Portable Electrical Equipment in Low Risk Businesses

Peninsula Team

September 30 2013

Peninsula’s BusinessSafe Consultants and 24 Hour Advice Service are regularly questioned about the need for the routine testing of portable and hand held electrical equipment. Infrastructure service companies, maintenance and electrical contractors all press for frequent regular inspection and test, PAT testing, of this equipment; but this is not what the law requires. The regulatory requirement is that all electrical equipment used at work, whether supplied by the business or brought in by workers, must be properly maintained to protect from danger. What that maintenance should be and its frequency is not specified and has to be determined on the basis of hazard and risk. Where the risks are high the inspection and testing will need to be frequent and may need to involve a competent electrician. Where the risks are low a much simpler regime will be appropriate. This is recognised by the enforcing authorities who accept that simple and sensible precautions are appropriate in low risk business environments, such as offices, shops, some parts of hotels and residential care homes. In these places not every piece of electrical equipment needs a portable appliance test. In many cases a simple user check and visual inspection will be sufficient, e.g. a user check for loose cables or signs of fire damage and, if possible, checking inside the plug for internal damage, bare wires and correct fuse. Some equipment may need a portable appliance test, e.g. kettles and floor cleaners, but not necessarily every year. Portable equipment is equipment that can be moved and either connected or disconnected from an electric supply; it will usually have a flexible power cable and a plug. Portable equipment will include; ·     Kettles, vacuum cleaners, fans, portable heaters, desk lamps, projectors, television sets, irons, hair dryers, kitchen equipment and similar devices. ·     Larger items that can be moved but are rarely moved in practice, such as, photocopiers, printers, fridges, electric beds, personal computers, vending machines, washing machines and the like; ·     Hand held equipment, such as a hairdryer or iron, that is wired-in (but large items such as water boilers that are wired in are not portable appliances because they are not designed to be moved). ·     Extension leads, adaptors and mobile phone and other battery charging equipment, but not the phones or battery powered devices themselves. The HSE suggest that suitable intervals for a portable electrical checking regime would be –
Equipment and environment User Checks Formal visual inspection Combined inspection and testing
Battery operated at <40 volts No No No
Extra low voltage at <50 volts No No No
Desk top computers, VDU screens No Yes, 2-4 years If double insulated No, otherwise up to 5 years
Photocopiers, fax machines, equipment not held and rarely moved. No Yes, 2-4 years If double insulated No, otherwise up to 5 years
Double insulated Class II equipment not hand held and moved occasionally No Yes, 2-4 years No
Double insulated Class II equipment, hand held e.g. some floor cleaners and kitchen equipment Yes Yes, 6-12 months No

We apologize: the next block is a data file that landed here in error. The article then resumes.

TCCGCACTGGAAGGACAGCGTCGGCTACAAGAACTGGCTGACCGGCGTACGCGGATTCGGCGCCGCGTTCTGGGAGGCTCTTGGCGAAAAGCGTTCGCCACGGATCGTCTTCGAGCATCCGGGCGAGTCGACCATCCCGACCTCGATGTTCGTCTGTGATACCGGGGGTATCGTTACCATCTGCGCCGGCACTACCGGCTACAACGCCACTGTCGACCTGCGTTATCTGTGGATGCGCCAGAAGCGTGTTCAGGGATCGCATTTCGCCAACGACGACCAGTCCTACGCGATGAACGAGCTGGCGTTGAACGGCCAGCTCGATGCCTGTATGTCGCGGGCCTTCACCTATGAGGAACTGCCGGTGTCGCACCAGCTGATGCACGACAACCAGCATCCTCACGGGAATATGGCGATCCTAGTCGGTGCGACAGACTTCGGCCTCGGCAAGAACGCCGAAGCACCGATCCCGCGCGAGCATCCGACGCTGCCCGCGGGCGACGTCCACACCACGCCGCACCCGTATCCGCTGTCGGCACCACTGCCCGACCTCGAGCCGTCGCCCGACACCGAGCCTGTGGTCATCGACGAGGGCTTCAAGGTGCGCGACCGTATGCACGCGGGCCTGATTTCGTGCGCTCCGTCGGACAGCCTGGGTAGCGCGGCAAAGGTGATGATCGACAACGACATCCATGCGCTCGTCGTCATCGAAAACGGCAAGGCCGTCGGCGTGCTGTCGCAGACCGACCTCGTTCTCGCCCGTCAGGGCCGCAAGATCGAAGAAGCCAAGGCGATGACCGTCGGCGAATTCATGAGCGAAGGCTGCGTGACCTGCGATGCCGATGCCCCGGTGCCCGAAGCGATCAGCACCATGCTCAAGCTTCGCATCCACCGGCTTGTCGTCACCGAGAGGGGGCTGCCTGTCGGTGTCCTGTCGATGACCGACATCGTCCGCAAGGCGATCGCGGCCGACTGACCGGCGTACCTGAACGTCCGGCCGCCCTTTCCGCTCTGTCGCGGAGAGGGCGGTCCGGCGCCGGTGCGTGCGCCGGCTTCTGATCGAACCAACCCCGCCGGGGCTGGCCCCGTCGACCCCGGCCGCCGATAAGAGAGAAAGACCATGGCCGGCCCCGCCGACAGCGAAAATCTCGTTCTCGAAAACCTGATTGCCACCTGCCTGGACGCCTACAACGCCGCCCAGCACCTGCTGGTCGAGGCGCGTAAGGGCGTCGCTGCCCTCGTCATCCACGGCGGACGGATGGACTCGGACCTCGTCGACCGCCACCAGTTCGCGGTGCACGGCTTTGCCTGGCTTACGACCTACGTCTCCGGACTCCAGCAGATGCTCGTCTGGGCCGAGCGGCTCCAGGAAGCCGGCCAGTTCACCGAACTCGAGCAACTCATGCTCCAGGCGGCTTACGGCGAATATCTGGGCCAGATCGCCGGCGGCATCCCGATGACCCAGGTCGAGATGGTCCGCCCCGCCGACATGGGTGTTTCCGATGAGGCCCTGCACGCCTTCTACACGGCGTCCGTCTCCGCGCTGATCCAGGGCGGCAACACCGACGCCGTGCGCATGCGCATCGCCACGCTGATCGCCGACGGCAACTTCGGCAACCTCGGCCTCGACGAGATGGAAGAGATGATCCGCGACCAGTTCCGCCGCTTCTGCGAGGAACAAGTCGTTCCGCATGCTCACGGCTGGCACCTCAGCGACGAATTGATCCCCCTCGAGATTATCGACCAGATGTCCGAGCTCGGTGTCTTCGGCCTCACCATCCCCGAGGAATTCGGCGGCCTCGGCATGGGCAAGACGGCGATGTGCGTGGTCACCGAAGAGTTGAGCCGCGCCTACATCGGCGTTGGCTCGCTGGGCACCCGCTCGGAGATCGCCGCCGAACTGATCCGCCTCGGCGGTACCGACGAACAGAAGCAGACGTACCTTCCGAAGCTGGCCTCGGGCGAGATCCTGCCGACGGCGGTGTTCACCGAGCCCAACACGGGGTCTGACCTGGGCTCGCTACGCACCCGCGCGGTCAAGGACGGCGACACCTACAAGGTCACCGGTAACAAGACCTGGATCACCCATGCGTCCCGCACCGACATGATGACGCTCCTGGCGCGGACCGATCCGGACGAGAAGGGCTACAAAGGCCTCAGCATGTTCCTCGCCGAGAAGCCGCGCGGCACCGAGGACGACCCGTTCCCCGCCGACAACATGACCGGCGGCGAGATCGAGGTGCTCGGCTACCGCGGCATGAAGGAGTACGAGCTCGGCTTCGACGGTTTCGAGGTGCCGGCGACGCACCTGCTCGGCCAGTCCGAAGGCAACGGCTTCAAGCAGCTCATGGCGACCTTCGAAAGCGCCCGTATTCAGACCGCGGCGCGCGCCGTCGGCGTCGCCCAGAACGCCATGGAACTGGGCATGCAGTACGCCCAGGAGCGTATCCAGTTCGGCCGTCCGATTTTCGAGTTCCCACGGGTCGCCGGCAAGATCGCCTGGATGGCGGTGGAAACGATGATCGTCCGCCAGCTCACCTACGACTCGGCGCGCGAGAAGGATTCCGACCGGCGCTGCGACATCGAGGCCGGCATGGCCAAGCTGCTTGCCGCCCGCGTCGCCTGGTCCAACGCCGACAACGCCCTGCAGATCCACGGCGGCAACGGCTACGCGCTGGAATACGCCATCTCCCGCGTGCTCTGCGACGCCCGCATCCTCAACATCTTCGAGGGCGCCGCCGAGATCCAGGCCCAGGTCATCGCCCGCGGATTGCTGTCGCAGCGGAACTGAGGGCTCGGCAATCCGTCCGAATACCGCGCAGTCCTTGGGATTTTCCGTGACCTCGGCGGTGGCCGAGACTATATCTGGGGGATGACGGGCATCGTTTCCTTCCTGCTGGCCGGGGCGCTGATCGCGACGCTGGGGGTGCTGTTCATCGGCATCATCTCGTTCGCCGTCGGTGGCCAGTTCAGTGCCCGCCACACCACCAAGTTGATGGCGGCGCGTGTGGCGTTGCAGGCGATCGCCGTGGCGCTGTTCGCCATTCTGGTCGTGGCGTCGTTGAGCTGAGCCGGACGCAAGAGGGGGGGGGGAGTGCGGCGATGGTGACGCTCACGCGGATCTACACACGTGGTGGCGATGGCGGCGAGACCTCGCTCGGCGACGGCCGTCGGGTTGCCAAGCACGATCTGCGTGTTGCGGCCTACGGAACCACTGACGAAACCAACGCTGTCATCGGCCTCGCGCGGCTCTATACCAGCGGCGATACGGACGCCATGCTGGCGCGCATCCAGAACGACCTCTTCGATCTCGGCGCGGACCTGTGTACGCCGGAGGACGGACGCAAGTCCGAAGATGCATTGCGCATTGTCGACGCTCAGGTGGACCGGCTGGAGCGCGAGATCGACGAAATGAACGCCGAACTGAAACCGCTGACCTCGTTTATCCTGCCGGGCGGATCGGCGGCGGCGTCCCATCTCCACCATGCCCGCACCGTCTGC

Earthed equipment Class1 e.g. kettles, some floor cleaners, some kitchen equipment and irons. Yes Yes, 6-12 months Yes, 1-2 years
Cables leads and plugs connected to the above and mains voltage extension leads and battery charging equipment. Yes Yes, 6 months – 4 years depending on the type of equipment it is connected to. Yes, 1-5 years depending on the type of equipment it is connected to
Source: HSE Maintaining portable electrical equipment in low-risk environments.INDG236(3)
Basic user checks before use will have employees should be looking for ·     Cut, scuffed or frayed power leads, ·     Damaged plugs – signs of burning and bent pins, ·     Taped joints ·     Cables trapped under furniture or in floor boxes ·     Dampness or wet ·     Visible wires where the cable enters the plug, and ·     Damage to switches on or the appliance itself. Visual inspections don’t require an electrician but the person doing the inspection must know what they are looking for and be able to avoid danger to themselves and others. Simple training can prepare a member of staff with basic electrical knowledge to be competent to carry out a visual inspection. The inspection must include- ·     Looking for signs of internal damage such as overheating or water damage, ·     Use of a correctly rated fuse ·     Wires, including the earth, where fitted, are correctly attached to the correct terminal ·     The terminal screws are tight ·     The cord grip is securely holding the outer sheath of the cable ·     No bare wires are visible other than at the terminals. The inspection should also consider whether the circumstances of use have changed, any issues raised by the user and whether the equipment is being used in accordance with the manufacturer’s instructions for the purpose specified. Where a portable appliance test is required it does not need to be carried out by a qualified electrician. However the person making the test will need a higher level of knowledge and experience than for visual inspections. They will need to have access to test equipment, know how to use the tester and how to interpret the results. Simple records of visual and PAT tests should be maintained. These need be no more than basic details of the equipment and test date with only the detail of failed inspections being kept. Employers who follow this simple regime will avoid spending money on needless testing. At the same time they will have an effective system for ensuring safety and maintaining their equipment. BusinesssSafe clients requiring further information about any of the issues raised here should contact our 24 Hour Advice Service and speak to one of our trained and qualified consultants.

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